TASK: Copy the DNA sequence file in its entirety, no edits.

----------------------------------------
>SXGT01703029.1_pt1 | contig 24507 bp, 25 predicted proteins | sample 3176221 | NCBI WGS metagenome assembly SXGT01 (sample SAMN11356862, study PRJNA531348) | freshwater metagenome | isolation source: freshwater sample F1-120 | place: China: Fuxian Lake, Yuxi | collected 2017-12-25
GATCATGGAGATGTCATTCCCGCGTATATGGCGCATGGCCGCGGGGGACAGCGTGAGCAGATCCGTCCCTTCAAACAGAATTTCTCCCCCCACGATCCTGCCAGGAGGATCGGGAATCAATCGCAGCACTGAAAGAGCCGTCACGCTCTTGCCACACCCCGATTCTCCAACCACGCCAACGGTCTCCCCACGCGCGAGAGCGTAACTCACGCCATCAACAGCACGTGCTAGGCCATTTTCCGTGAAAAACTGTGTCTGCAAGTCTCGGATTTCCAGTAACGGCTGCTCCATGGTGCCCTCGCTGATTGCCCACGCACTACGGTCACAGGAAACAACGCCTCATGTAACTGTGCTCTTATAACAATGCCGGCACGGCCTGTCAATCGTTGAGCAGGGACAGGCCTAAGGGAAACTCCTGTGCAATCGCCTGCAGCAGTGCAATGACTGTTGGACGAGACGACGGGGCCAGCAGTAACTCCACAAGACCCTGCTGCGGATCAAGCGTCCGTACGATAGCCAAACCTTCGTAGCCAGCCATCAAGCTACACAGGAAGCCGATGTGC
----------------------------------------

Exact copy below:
>SXGT01703029.1_pt1 | contig 24507 bp, 25 predicted proteins | sample 3176221 | NCBI WGS metagenome assembly SXGT01 (sample SAMN11356862, study PRJNA531348) | freshwater metagenome | isolation source: freshwater sample F1-120 | place: China: Fuxian Lake, Yuxi | collected 2017-12-25
GATCATGGAGATGTCATTCCCGCGTATATGGCGCATGGCCGCGGGGGACAGCGTGAGCAGATCCGTCCCTTCAAACAGAATTTCTCCCCCCACGATCCTGCCAGGAGGATCGGGAATCAATCGCAGCACTGAAAGAGCCGTCACGCTCTTGCCACACCCCGATTCTCCAACCACGCCAACGGTCTCCCCACGCGCGAGAGCGTAACTCACGCCATCAACAGCACGTGCTAGGCCATTTTCCGTGAAAAACTGTGTCTGCAAGTCTCGGATTTCCAGTAACGGCTGCTCCATGGTGCCCTCGCTGATTGCCCACGCACTACGGTCACAGGAAACAACGCCTCATGTAACTGTGCTCTTATAACAATGCCGGCACGGCCTGTCAATCGTTGAGCAGGGACAGGCCTAAGGGAAACTCCTGTGCAATCGCCTGCAGCAGTGCAATGACTGTTGGACGAGACGACGGGGCCAGCAGTAACTCCACAAGACCCTGCTGCGGATCAAGCGTCCGTACGATAGCCAAACCTTCGTAGCCAGCCATCAAGCTACACAGGAAGCCGATGTGC